Cel. They are but burs, cousin, thrown upon thee in holiday foolery; if we walk not in the trodden paths, our very petticoats will catch them. Ros. I could shake them off my coat; these burs are in my heart.
Cel. Hem them away.
[him. Ros. I would try; if I could cry hem, and have Cel. Come, come, wrestle with thy affections. Ros. O, they take the part of a better wrestler than myself.
Cel. O, a good wish upon you! you will try in time, in despite of a fall.—But, turning these jests out of service, let us talk in good earnest: Is it possible, on such a sudden, you should fall into so strong a liking with old Sir Rowland's youngest son?
Ros. The duke my father lov'd his father dearly. Cel. Doth it therefore ensue, that you should love his son dearly? By this kind of chase, I should hate him, for my father hated his father dearly; yet I hate not Orlando.
Ros. No, 'faith; hate him not, for my sake. Cel. Why should I not? doth he not deserve well?
Ros. Let me love him for that; and do you love him, because I do :-Look, here comes the duke. Cel. With his eyes full of anger.
Enter Duke FREDERICK, with Lords.
Duke F. Mistress, despatch you with your And get you from our court. [safest haste, Ros. Duke F. You, cousin :
Thus do all traitors; If their purgation did consist in words, They are as innocent as grace itself:Let it suffice thee, that I trust thee not.
Ros. Yet your mistrust cannot make me a traiTell me whereon the likelihood depends. [tor: Duke F. Thou art thy father's daughter, there's enough.
Ros. So was I, when your highness took his dukedom;
So was I, when your highness banish'd him :
Or, if we did derive it from our friends,
Cel. Dear sovereign, hear me speak.
Cel. I did not then entreat to have her stay, It was your pleasure, and your own remorse; was too young that time to value her, But now I know her: if she be a traitor, Why so am I; we still have slept together, Rose at an instant, learn'd, play'd, eat together; And wheresoe'er we went, like Juno's swans, Still we went coupled, and inseparable.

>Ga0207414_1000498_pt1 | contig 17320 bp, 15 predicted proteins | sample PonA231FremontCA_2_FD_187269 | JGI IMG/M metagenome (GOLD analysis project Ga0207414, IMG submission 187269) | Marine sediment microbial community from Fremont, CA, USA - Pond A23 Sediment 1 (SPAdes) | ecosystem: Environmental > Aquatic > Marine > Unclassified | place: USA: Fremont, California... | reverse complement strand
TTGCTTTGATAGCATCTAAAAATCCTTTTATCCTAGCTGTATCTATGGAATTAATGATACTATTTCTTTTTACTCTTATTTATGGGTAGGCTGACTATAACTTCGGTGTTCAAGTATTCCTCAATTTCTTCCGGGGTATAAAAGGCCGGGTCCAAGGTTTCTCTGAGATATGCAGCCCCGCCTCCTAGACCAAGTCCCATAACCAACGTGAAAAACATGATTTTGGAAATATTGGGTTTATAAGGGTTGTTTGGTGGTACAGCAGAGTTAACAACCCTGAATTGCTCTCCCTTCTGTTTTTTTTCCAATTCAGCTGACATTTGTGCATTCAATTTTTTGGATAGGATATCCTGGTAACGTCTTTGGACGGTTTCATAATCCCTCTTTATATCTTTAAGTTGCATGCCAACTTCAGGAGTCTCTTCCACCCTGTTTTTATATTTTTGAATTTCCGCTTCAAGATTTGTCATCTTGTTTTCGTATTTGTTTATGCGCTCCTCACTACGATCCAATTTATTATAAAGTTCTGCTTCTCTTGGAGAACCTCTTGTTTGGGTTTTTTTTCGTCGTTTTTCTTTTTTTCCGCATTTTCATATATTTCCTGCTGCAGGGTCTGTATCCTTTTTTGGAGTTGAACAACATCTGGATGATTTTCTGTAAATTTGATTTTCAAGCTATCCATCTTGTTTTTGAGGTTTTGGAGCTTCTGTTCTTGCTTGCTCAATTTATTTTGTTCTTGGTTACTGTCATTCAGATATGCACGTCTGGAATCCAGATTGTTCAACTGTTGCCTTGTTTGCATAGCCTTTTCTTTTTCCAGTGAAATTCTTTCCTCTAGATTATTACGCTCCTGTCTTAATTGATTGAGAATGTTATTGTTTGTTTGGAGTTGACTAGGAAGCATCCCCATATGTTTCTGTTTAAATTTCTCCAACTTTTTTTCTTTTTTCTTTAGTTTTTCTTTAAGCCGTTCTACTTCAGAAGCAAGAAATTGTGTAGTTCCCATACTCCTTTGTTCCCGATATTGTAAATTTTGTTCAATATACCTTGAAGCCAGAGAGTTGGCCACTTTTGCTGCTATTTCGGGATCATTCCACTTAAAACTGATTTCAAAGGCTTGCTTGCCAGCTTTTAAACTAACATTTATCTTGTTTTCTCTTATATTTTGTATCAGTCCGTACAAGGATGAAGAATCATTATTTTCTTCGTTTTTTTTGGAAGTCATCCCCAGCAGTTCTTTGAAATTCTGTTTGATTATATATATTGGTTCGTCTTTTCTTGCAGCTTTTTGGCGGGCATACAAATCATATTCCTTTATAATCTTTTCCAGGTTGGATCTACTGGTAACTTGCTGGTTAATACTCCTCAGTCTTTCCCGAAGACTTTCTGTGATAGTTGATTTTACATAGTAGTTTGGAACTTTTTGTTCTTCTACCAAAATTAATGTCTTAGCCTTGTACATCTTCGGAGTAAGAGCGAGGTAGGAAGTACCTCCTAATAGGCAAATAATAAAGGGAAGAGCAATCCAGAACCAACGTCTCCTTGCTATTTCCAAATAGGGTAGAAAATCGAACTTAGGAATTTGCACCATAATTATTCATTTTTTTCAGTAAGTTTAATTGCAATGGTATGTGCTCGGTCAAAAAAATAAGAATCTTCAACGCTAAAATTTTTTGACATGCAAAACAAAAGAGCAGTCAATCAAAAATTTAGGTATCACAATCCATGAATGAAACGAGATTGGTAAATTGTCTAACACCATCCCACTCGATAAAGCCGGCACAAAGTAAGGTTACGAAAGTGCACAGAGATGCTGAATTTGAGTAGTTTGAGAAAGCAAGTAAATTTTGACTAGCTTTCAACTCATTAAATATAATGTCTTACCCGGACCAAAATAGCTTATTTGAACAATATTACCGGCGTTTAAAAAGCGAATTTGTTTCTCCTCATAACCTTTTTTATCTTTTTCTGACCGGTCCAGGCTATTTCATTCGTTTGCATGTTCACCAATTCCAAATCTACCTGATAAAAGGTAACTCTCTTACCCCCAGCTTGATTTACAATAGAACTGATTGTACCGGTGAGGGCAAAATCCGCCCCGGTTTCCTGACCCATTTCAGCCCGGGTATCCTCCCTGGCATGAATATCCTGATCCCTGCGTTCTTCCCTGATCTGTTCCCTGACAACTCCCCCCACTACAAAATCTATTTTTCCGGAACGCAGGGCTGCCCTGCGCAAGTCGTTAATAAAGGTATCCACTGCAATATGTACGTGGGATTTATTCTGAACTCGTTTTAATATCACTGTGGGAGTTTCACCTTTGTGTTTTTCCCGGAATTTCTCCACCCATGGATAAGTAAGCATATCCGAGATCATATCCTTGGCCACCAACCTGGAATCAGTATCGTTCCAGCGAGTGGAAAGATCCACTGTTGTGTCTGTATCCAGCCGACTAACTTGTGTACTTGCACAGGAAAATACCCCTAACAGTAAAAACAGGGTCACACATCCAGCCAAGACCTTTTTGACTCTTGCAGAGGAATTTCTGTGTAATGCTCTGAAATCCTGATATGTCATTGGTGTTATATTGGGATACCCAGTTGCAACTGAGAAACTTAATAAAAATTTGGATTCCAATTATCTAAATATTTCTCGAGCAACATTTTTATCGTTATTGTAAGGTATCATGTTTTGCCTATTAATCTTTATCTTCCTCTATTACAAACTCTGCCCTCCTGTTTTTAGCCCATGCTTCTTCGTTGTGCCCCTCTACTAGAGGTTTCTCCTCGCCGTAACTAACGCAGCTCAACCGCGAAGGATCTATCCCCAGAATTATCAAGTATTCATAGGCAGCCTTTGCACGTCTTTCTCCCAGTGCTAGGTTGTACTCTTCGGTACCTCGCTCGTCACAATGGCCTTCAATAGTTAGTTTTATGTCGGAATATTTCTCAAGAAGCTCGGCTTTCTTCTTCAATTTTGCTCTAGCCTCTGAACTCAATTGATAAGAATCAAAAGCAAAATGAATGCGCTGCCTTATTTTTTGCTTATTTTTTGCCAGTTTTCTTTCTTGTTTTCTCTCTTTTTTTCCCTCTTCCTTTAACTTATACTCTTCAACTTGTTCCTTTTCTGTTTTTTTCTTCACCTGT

Duke F. She is too subtle for thee; and her Her very silence, and her patience, [smoothness, Speak to the people, and they pity her. Thou art a fool: she robs thee of thy name; And thou wilt show more bright, and seem more virtuous,
When she is gone: then open not thy lips;
Which I have pass'd upon her; she is banish'd.
If you out-stay the time, upon mine honour,
Thou hast not, cousin ; Pr'ythee, be cheerful: know'st thou not, the duke Hath banish'd me his daughter?
That he hath not. Cel. No? hath not? Rosalind lacks then the love Which teacheth thee, that thou and I am one: Shall we be sunder'd? shall we part, sweet girl? No; let my father seek another heir. Therefore devise with me, how we may fly, Whither to go, and what to bear with us: And do not seek to take your change upon you, To bear your griefs yourself, and leave me out; For, by this heaven, now at our sorrows pale, Say what thou canst, I'll go along with thee. Ros. Why, whither shall we go?
Cel. To seek my uncle. Ros. Alas, what danger will it be to us," Maids as we are, to travel forth so far? Beauty provoketh thieves sooner than gold.
Cel. I'll put myself in poor and mean attire, And with a kind of umber smirch my face;
The like do you; so shall we pass along, And never stir assailants.
A boar-spear in my hand; and (in my heart
Cel. What shall I call thee, when thou art a man? Ros. I'll have no worse a name than Jove's own page,
And therefore look you call me, Ganymede.
Cel. Something that hath a reference to my state; No longer Celia, but Aliena.
Ros. But, cousin, what if we assay'd to steal The clownish fool out of your father's court? Would he not be a comfort to our travel?
SCENE I.-The forest of Arden.